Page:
ACESA Eliminates EPA Clean Air Act authority to
regulate carbon dioxide
The House Bill is also problematic because it proposes to strip EPA’s authority to regulate carbon dioxide under the Clean Air Act.4 This authority was only recently recognized by the United States Supreme Court, and EPA is only now moving toward exercising it; however, the House Bill would reverse that progress. At least one analysis of the House Bill indicates that this proposed deauthorization of the EPA would mean that 47 coal plants will be able to be built without EPA regulation. Clearly, that outcome is contrary to any meaningful goal to reduce carbon emissions.
ACESA Funds coal and nuclear energy more
heavily than increased efficiency and renewables
Finally, the proposed funding under the bill for new technologies has misplaced priorities and incentives. Under the House Bill, $60 billion would be allocated for "clean coal" carbon capture and sequestration (CCS) technology. CCS is a technology that would capture the carbon coming out of the coal stack and then sequester it so that it does not get into the atmosphere. There are a number of different possibilities in the process of being developed, but none has been demonstrated on a commercial scale, and it is not clear that CCS will be economically practical. Yet, this is the largest chunk of money directly listed in the bill for any one technology. While energy efficiency and renewable energies get $90 billion by 2025, that is only a fraction of the amount that coal and nuclear energy will get. The decision to disproportionately encourage these two technologies with financial aid and incentives in a "clean energy" bill is simply baffling. And here’s the kicker - these two technologies, coal CCS and nuclear, are so expensive (in the range of 25-35 cents per kilowatt-hour for new units) that if we put our dollars into them, they will suck so many dollars away from energy efficiency and renewables (in the range of 2-25 cents per kilowatt-hour) that there would not be enough money to solve the climate solutions we desperately need.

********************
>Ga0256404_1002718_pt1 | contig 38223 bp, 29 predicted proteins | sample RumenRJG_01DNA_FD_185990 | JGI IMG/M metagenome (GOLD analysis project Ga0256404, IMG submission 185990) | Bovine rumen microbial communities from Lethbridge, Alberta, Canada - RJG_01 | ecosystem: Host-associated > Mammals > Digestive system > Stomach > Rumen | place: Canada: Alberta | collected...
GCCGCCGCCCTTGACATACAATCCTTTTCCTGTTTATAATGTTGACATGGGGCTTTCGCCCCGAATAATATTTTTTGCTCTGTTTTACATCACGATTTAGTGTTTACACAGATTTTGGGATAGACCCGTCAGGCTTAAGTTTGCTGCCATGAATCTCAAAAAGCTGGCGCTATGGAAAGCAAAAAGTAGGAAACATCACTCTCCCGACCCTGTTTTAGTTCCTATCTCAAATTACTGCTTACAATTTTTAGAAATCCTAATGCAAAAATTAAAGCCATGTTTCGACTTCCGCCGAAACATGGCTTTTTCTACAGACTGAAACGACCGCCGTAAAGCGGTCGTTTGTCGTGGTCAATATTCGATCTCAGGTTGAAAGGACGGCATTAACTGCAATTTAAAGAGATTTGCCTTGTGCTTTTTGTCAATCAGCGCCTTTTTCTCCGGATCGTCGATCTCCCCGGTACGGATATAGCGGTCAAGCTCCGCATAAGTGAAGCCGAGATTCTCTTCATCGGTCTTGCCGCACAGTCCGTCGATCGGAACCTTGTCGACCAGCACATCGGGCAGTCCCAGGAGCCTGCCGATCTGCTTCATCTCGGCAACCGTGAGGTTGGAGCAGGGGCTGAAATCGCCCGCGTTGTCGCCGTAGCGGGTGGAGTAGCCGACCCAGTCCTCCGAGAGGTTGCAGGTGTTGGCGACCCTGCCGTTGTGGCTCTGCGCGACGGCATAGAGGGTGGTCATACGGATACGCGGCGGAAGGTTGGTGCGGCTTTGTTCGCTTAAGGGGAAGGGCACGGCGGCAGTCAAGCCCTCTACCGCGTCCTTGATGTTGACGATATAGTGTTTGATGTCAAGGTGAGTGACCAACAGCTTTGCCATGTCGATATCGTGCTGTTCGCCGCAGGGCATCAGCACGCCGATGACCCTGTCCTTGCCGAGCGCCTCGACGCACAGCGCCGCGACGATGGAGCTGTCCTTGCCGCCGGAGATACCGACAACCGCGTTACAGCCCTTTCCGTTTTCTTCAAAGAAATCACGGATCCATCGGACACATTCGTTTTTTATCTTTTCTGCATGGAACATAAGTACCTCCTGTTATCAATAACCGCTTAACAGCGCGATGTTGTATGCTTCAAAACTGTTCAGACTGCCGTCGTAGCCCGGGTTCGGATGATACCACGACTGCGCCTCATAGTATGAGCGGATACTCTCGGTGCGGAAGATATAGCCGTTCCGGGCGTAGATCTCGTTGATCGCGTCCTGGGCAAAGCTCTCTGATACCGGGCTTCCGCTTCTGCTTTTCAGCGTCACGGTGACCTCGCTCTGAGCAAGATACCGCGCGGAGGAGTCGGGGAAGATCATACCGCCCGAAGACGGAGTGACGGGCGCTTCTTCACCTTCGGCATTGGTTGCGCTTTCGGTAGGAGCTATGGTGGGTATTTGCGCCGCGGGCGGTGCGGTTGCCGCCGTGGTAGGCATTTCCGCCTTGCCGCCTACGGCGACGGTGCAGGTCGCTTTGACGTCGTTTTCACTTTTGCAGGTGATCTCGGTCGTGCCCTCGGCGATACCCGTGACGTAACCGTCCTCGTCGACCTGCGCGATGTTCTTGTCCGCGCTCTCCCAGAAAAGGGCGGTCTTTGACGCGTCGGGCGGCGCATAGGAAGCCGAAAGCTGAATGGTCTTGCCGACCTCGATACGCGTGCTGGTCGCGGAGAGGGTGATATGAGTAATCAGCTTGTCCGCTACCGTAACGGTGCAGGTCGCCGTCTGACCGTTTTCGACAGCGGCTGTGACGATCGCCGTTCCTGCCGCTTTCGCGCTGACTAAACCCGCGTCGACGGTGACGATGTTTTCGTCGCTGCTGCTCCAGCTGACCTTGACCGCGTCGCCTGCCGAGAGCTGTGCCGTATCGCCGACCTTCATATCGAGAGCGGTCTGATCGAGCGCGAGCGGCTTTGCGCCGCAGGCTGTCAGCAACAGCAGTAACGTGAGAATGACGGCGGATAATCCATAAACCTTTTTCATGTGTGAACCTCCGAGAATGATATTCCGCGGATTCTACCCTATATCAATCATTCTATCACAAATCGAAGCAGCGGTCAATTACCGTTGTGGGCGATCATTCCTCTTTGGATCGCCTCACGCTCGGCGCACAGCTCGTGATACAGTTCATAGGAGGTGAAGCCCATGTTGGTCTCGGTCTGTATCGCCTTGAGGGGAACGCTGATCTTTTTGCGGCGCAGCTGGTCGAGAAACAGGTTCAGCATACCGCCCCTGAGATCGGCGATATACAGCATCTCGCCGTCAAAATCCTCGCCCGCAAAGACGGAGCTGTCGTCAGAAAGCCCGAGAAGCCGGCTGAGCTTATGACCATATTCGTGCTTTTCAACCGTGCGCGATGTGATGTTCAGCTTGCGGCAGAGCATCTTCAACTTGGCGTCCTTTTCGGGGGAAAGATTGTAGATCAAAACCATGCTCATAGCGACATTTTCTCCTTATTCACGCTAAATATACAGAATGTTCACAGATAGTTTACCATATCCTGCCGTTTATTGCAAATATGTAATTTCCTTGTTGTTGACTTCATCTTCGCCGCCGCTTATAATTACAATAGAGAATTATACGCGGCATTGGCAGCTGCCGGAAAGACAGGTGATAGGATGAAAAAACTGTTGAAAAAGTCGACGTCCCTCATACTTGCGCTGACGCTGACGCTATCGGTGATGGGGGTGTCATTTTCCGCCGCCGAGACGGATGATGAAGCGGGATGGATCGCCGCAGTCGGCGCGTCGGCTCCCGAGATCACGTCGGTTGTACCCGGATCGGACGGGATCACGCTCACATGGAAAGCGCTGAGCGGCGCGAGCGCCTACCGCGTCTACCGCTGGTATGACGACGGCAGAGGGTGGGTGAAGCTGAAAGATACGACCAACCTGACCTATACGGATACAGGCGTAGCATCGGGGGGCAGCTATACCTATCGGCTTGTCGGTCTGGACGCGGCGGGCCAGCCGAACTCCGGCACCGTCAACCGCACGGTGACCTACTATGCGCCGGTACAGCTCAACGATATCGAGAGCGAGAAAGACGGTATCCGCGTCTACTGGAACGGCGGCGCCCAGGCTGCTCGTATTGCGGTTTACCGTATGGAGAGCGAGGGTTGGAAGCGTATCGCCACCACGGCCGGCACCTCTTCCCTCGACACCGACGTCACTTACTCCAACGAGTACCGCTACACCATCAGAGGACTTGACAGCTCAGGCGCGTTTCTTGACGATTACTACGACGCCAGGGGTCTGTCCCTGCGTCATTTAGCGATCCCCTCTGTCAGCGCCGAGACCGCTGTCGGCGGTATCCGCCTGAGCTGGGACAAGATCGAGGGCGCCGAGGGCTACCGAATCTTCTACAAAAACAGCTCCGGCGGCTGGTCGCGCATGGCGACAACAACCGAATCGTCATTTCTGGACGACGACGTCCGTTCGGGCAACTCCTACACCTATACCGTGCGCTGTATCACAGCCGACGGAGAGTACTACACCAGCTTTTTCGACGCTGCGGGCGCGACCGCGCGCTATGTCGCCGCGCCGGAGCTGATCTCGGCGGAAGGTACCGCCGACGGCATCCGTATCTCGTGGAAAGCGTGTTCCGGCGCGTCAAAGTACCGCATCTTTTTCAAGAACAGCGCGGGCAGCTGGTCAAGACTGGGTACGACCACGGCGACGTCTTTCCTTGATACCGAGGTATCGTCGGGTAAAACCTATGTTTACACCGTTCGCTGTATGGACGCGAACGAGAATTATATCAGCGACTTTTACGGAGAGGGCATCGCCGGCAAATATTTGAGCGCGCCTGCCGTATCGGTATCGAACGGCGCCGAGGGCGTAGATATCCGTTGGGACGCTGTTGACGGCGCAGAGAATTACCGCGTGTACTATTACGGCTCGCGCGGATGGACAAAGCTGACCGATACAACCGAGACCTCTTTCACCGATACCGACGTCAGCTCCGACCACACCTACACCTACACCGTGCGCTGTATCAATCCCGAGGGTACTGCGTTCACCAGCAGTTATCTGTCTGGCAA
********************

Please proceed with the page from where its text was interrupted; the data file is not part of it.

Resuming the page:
In summary, here is what needs to happen to make these bills a positive force: 1) restructure cap & trade tax or replace it with a simple carbon tax; 2) do not remove the Clean Air Act authority from the EPA; and 3) re-design this bill to fund the technologies that are truly clean.
Available at http://energycommerce.house.gov/Press_111/20090701/hr2454_house.pdf
Arizona Daily Star (AP), Fight Against Global Warming Spawning New Type of Crime: Carbon-Permit
Fraud, 8/22/09, p. A12, http://www.azstarnet.com/sn/news/305938.php
See analysis at http://www.psr.org/take-action/senateletter-climate-legislation.html (c:nuke\globalwarming\ArticleOnCap&TradeTaxProblems.wpd,090907)
After two more days of public hearings and nearly three years, the Arizona Corporation Commission (ACC), on November 1st, passed the final rule, establishing a new Renewable Energy Standard and Tariff (REST) that sets the goal and sets up a funding mechanism for 15% of a utility's power resources to come from renewable sources by the year 2025. The current goal was just over 1% by 2007.
Some members tried to pass amendments that would have weakened the rule and/or sent it back to the Attorney General's office for yet another review. In the end, the proponents of reason and "light" prevailed and the measure passed by a vote of four in favor and one against.
Let's celebrate this accomplishment.
Also, please email a quick thank you to the following commissioners for their support of renewable energy. They include:
- Chairman Jeff Hatch-Miller email@example.com
- Commissioner Kris Mayes firstname.lastname@example.org
- Commissioner Bill Mundell email@example.com
- Commissioner Barry Wong Wongfirstname.lastname@example.org
You can also send them a written thank you note at:
Arizona Corporation Commission
1200 West Washington
Phoenix, AZ 85007-2996
Thank you to all of you who have taken action over the years – sent emails, signed postcards, petitions, showed up at meetings, wrote letters to the editor, etc. – to help make this happen. Your efforts have and continue to make a difference for Arizona.
Sierra Club – Grand Canyon Chapter
Conservation Outreach Director
Sierra Club – Grand Canyon Chapter